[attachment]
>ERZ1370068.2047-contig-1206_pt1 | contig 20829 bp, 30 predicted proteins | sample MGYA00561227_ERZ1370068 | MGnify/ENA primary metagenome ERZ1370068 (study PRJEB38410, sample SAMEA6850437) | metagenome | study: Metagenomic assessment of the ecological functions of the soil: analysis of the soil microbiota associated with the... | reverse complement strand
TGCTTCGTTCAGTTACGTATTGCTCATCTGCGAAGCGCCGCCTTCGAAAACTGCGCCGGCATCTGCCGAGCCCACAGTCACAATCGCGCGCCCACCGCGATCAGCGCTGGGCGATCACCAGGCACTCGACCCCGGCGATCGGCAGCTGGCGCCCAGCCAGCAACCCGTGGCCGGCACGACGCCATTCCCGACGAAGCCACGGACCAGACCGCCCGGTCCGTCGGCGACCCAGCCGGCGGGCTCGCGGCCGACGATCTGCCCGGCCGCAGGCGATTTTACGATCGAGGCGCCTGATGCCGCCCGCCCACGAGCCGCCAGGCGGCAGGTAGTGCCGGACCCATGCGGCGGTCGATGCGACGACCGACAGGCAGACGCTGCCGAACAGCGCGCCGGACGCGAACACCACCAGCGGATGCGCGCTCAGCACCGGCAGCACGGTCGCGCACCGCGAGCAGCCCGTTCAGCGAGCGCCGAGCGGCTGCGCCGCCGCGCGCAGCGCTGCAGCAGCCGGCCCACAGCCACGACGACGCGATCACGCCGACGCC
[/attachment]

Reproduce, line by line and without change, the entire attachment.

>ERZ1370068.2047-contig-1206_pt1 | contig 20829 bp, 30 predicted proteins | sample MGYA00561227_ERZ1370068 | MGnify/ENA primary metagenome ERZ1370068 (study PRJEB38410, sample SAMEA6850437) | metagenome | study: Metagenomic assessment of the ecological functions of the soil: analysis of the soil microbiota associated with the... | reverse complement strand
TGCTTCGTTCAGTTACGTATTGCTCATCTGCGAAGCGCCGCCTTCGAAAACTGCGCCGGCATCTGCCGAGCCCACAGTCACAATCGCGCGCCCACCGCGATCAGCGCTGGGCGATCACCAGGCACTCGACCCCGGCGATCGGCAGCTGGCGCCCAGCCAGCAACCCGTGGCCGGCACGACGCCATTCCCGACGAAGCCACGGACCAGACCGCCCGGTCCGTCGGCGACCCAGCCGGCGGGCTCGCGGCCGACGATCTGCCCGGCCGCAGGCGATTTTACGATCGAGGCGCCTGATGCCGCCCGCCCACGAGCCGCCAGGCGGCAGGTAGTGCCGGACCCATGCGGCGGTCGATGCGACGACCGACAGGCAGACGCTGCCGAACAGCGCGCCGGACGCGAACACCACCAGCGGATGCGCGCTCAGCACCGGCAGCACGGTCGCGCACCGCGAGCAGCCCGTTCAGCGAGCGCCGAGCGGCTGCGCCGCCGCGCGCAGCGCTGCAGCAGCCGGCCCACAGCCACGACGACGCGATCACGCCGACGCC